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Abstract The prominent but unproven intuition that preference heterogeneity reduces redistribution in a standard optimal tax model is shown to hold under the plausible condition that the distribution of preferences for consumption relative to leisure rises, in terms of …rstorder stochastic dominance, with income. Given familiar functional form assumptions on utility and the distributions of ability and preferences, a simple statistic for the e¤ect of preference heterogeneity on marginal tax rates is derived. Numerical simulations and suggestive empirical evidence demonstrate the link between this potentially measurable statistic and the quantitative implications of preference heterogeneity for policy. Lockwood: Harvard University, lockwood@fas.harvard.edu; Weinzierl: Harvard University and NBER, mweinzierl@hbs.edu. We are grateful to Robert Barro, Rafael di Tella, Alex Gelber, Caroline Hoxby, Louis Kaplow, Narayana Kocherlakota, Erzo F.P. Luttmer (the editor), Greg Mankiw, David Moss, Eric Nelson, Julio Rotemberg, Dan Shoag, Aleh Tsyvinski, Glen Weyl, Danny Yagan, anonymous referees and seminar participants at Harvard and Michigan for helpful comments and suggestions on earlier versions of this paper. We especially appreciate insightful suggestions on the formal analysis of section 1 by one of the referees for this Journal.
How well does the U.S. social insurance system provide social insurance
, 2006
"... This paper answers the question posed in the title within a model where agents receive idiosyncratic, wagerate shocks that are privately observed. When the model social insurance system is comprised by the US social security and income tax system, then the maximum exante welfare gain to improved i ..."
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Cited by 2 (0 self)
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This paper answers the question posed in the title within a model where agents receive idiosyncratic, wagerate shocks that are privately observed. When the model social insurance system is comprised by the US social security and income tax system, then the maximum exante welfare gain to improved insurance is equivalent to a 12.3 percent increase in consumption. We determine the reasons behind this large welfare gain. We also analyze two parametric reforms of the model social insurance system. One reform increases welfare very little, whereas the other achieves nearly all of the maximum possible welfare gain.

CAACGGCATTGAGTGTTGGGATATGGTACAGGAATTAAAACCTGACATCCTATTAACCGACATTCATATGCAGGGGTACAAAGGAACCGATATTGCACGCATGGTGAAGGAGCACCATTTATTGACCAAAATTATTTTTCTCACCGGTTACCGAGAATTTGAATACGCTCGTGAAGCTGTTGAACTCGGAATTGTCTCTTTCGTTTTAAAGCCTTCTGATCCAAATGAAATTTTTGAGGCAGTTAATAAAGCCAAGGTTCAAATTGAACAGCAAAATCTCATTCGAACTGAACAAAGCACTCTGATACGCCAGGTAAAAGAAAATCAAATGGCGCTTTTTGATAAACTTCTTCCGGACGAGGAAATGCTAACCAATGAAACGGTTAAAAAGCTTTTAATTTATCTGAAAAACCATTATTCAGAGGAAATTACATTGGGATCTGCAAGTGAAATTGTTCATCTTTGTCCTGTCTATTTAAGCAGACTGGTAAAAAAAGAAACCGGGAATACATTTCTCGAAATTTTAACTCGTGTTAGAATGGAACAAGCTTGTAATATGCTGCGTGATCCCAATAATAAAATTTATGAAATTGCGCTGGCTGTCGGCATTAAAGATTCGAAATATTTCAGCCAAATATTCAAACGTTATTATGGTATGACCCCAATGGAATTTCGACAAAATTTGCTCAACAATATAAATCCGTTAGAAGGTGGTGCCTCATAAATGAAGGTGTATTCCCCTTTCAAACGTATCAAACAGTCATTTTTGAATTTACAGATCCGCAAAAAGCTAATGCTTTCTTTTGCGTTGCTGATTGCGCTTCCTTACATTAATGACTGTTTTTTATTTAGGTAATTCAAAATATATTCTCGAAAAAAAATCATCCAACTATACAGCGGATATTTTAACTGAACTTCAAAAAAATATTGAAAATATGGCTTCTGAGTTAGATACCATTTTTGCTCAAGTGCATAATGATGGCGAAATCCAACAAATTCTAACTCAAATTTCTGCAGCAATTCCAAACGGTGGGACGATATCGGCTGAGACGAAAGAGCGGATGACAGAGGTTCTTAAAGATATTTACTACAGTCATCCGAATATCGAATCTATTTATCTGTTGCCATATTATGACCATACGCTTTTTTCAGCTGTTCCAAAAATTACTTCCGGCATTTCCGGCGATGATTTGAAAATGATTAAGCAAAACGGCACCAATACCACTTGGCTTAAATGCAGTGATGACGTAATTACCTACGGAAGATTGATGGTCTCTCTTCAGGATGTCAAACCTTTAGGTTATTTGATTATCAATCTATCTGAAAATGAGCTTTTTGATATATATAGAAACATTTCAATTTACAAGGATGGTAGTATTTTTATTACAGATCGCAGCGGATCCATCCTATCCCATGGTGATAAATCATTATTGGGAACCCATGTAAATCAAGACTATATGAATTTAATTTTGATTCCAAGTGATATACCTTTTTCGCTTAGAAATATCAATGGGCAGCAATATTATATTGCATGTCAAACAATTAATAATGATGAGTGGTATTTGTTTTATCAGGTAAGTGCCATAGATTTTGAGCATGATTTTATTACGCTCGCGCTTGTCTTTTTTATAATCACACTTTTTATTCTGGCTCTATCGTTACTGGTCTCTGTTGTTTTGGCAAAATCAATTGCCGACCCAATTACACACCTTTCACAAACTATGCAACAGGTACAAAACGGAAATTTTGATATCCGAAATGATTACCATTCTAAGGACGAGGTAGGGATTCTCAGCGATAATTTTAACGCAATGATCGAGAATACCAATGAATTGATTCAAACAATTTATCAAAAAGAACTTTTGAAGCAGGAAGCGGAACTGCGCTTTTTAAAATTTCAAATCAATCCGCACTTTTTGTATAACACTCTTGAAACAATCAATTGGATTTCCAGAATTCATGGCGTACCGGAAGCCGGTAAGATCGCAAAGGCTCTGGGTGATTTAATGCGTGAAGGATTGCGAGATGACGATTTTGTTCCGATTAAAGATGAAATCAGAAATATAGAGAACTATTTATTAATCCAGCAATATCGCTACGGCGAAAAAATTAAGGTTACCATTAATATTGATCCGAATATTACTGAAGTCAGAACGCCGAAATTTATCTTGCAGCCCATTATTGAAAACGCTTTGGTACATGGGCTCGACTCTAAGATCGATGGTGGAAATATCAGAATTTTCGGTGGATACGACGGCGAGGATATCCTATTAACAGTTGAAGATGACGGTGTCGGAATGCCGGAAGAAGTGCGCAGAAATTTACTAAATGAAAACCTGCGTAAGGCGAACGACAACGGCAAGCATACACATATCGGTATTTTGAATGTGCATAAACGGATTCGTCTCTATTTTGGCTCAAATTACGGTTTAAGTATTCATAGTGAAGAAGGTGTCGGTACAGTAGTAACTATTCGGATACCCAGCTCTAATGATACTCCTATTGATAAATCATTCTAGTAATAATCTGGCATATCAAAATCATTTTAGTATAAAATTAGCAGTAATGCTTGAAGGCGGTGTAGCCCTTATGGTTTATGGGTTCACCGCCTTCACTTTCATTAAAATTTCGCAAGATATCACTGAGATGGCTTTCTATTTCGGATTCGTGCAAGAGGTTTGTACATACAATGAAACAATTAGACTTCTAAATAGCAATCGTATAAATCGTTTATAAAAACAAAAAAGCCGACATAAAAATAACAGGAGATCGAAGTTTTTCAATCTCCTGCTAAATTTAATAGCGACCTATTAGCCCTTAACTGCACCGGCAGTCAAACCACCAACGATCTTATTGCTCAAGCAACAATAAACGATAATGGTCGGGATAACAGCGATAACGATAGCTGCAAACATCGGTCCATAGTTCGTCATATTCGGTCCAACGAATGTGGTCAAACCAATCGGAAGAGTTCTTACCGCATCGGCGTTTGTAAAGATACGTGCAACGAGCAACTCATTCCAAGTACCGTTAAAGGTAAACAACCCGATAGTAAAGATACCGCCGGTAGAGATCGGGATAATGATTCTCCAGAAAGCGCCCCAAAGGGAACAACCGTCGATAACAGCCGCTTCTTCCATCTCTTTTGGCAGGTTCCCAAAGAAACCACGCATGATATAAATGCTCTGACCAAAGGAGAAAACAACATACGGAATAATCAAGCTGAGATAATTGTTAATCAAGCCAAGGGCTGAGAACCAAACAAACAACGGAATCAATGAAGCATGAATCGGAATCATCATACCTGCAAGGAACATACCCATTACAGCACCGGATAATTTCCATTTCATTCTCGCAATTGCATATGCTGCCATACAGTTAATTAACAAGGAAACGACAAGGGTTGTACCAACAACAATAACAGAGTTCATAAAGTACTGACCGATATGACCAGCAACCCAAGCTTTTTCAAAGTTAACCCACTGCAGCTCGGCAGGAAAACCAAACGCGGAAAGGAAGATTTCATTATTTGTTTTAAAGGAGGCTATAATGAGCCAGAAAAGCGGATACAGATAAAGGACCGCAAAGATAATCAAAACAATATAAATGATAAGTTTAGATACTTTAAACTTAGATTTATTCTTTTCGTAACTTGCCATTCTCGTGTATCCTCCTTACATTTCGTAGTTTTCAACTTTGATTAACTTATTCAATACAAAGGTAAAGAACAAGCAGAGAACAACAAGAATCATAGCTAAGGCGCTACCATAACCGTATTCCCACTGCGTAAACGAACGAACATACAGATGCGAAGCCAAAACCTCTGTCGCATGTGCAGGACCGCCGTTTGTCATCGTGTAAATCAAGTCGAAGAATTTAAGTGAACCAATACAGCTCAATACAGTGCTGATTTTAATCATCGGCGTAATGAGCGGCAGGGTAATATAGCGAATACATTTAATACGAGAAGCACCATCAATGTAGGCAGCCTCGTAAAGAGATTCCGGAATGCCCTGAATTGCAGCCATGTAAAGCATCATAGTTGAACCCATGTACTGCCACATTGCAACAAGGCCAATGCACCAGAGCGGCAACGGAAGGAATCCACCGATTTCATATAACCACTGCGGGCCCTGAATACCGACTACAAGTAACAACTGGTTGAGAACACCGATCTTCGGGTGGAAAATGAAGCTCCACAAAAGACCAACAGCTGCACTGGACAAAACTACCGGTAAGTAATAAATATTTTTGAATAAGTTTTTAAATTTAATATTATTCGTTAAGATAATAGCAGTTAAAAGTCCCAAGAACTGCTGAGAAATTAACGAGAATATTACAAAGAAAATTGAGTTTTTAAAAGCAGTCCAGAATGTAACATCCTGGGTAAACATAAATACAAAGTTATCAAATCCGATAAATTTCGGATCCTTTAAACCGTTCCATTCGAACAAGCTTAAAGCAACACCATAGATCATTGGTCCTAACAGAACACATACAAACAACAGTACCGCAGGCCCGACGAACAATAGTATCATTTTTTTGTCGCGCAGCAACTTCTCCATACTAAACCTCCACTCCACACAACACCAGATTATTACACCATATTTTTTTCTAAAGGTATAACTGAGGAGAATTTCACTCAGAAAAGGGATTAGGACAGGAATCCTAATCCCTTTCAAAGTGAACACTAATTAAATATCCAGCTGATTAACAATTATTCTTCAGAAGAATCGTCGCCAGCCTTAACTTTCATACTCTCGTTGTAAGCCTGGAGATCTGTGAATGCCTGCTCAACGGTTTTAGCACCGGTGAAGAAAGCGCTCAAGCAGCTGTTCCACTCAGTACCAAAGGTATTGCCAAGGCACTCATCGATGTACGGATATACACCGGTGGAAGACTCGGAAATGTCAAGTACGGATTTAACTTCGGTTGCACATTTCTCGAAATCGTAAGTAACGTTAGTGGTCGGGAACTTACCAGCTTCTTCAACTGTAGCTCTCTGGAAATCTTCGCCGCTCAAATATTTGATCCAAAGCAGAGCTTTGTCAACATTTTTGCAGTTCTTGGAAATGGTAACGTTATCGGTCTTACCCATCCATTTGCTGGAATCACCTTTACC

Paretoimproving optimal capital and labor taxes
, 2008
"... We show a standard model where the optimal tax reform is to cut labor taxes and leave capital taxes very high in the short and medium run. Only in the very long run would capital taxes be zero. Our model is a version of Chamley’s, with heterogeneous agents, without lump sum transfers, an upper bound ..."
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We show a standard model where the optimal tax reform is to cut labor taxes and leave capital taxes very high in the short and medium run. Only in the very long run would capital taxes be zero. Our model is a version of Chamley’s, with heterogeneous agents, without lump sum transfers, an upper bound on capital taxes, and a focus on Pareto improving plans. For our calibration labor taxes should be low for the first ten to twenty years, while capital taxes should be at their maximum. This policy ensures that all agents benefit from the tax reform and that capital grows quickly after when the reform begins. Therefore, the long run optimal tax mix is the opposite from the short and medium run tax mix. The initial labor tax cut is financed by deficits that lead to a positive long run level of government debt, reversing the standard prediction that government accumulates savings in models with optimal capital taxes. If labor supply is somewhat elastic benefits from tax reform are high and they can be shifted entirely to capitalists or workers by varying the length of the transition. With inelastic labor supply there is an increasing part of the equilibrium frontier, this means that the scope for benefitting the workers is limited and the total benefits from reforming taxes are much lower.